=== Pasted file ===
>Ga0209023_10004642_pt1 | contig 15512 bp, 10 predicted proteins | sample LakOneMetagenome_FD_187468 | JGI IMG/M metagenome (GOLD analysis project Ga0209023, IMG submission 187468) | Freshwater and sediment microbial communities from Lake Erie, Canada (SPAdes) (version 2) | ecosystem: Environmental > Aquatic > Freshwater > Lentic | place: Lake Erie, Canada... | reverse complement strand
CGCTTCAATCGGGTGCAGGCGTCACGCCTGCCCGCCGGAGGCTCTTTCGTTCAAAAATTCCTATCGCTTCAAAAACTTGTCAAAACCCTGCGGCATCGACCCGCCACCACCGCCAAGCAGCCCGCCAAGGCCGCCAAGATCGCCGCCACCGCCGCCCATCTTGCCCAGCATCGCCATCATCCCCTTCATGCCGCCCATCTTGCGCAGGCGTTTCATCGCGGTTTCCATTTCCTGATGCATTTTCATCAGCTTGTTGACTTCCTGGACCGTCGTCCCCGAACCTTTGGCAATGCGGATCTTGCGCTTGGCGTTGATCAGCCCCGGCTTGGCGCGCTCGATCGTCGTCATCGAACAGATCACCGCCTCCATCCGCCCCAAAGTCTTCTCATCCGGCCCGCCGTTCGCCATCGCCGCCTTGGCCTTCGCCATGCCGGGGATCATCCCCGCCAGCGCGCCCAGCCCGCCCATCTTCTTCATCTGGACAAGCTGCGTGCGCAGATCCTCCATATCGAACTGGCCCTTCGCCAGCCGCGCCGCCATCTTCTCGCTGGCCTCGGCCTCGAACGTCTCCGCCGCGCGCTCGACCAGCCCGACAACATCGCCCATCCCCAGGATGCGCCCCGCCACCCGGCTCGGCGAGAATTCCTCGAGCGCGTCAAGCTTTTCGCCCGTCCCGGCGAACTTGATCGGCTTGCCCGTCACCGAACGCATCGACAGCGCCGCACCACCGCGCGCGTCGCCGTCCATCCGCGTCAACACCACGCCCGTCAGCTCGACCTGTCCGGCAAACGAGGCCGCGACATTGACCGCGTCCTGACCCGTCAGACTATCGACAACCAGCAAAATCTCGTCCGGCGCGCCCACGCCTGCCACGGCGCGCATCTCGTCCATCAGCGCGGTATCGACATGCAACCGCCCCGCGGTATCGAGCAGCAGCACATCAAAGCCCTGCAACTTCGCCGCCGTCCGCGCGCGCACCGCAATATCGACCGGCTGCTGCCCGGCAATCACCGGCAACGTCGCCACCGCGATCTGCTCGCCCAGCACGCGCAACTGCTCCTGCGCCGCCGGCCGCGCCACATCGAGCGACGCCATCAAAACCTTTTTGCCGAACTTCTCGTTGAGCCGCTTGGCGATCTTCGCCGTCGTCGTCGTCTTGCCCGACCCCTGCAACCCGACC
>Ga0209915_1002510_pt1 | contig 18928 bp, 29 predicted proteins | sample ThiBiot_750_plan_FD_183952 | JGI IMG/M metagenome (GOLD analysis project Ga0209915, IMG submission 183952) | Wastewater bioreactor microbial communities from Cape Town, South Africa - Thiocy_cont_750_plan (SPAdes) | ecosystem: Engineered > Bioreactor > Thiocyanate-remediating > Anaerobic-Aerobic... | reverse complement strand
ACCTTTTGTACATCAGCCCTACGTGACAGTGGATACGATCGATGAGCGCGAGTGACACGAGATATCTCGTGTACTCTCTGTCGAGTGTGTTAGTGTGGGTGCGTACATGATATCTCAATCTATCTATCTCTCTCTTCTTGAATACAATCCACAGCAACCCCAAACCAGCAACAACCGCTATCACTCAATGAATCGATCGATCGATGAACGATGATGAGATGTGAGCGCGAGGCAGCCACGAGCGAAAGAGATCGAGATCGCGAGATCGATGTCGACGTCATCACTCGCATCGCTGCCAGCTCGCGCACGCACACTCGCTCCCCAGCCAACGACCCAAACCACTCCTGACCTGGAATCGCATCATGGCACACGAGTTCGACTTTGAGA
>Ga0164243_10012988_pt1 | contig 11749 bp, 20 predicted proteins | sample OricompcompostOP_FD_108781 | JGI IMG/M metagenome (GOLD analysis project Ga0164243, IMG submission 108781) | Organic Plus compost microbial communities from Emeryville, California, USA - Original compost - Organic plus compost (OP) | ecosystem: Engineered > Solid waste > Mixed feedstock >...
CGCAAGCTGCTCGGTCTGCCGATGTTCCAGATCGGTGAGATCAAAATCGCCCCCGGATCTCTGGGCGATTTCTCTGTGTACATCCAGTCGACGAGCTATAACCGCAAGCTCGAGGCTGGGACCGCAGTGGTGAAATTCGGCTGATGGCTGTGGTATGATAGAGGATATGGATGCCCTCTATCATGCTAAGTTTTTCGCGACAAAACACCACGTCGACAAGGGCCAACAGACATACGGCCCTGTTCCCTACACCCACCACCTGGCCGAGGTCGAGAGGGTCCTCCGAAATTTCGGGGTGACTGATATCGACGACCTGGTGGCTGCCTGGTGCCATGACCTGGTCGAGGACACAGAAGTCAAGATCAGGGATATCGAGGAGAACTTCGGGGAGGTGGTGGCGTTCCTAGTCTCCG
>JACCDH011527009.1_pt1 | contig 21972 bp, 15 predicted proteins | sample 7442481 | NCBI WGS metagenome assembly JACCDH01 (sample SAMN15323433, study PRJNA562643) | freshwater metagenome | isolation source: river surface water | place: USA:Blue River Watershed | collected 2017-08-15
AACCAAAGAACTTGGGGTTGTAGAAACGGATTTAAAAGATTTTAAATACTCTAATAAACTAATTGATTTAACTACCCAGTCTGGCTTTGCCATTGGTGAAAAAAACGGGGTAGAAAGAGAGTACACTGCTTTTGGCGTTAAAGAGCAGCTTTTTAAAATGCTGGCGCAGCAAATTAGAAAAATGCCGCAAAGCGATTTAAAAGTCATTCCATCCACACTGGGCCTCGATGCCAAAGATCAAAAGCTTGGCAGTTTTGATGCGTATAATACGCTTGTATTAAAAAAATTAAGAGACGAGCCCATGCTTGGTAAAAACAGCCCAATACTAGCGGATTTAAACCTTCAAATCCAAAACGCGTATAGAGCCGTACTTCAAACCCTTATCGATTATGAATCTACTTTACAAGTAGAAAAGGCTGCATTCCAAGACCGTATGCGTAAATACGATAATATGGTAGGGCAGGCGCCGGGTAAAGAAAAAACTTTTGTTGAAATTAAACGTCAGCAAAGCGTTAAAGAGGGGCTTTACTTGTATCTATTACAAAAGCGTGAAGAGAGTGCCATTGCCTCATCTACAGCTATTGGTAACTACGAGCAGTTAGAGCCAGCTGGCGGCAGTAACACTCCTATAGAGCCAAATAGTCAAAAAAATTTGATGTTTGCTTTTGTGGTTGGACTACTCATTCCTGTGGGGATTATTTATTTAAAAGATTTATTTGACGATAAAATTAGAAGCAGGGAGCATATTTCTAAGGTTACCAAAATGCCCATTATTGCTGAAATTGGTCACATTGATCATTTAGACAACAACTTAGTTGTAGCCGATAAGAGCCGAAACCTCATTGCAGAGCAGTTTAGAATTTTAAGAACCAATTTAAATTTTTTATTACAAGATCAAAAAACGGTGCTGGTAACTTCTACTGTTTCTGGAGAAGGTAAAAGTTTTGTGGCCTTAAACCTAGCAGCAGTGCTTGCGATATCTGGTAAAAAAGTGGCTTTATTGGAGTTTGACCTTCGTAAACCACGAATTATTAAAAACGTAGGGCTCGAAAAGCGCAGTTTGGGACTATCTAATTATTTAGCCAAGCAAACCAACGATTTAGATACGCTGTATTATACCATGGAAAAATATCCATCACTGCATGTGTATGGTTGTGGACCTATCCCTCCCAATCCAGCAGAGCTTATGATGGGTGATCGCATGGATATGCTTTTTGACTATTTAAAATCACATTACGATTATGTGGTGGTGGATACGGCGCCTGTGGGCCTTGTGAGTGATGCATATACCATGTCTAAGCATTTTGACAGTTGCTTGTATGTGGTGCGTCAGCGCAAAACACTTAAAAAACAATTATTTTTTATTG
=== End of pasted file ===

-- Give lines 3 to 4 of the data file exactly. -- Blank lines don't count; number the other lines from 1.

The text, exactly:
>Ga0209915_1002510_pt1 | contig 18928 bp, 29 predicted proteins | sample ThiBiot_750_plan_FD_183952 | JGI IMG/M metagenome (GOLD analysis project Ga0209915, IMG submission 183952) | Wastewater bioreactor microbial communities from Cape Town, South Africa - Thiocy_cont_750_plan (SPAdes) | ecosystem: Engineered > Bioreactor > Thiocyanate-remediating > Anaerobic-Aerobic... | reverse complement strand
ACCTTTTGTACATCAGCCCTACGTGACAGTGGATACGATCGATGAGCGCGAGTGACACGAGATATCTCGTGTACTCTCTGTCGAGTGTGTTAGTGTGGGTGCGTACATGATATCTCAATCTATCTATCTCTCTCTTCTTGAATACAATCCACAGCAACCCCAAACCAGCAACAACCGCTATCACTCAATGAATCGATCGATCGATGAACGATGATGAGATGTGAGCGCGAGGCAGCCACGAGCGAAAGAGATCGAGATCGCGAGATCGATGTCGACGTCATCACTCGCATCGCTGCCAGCTCGCGCACGCACACTCGCTCCCCAGCCAACGACCCAAACCACTCCTGACCTGGAATCGCATCATGGCACACGAGTTCGACTTTGAGA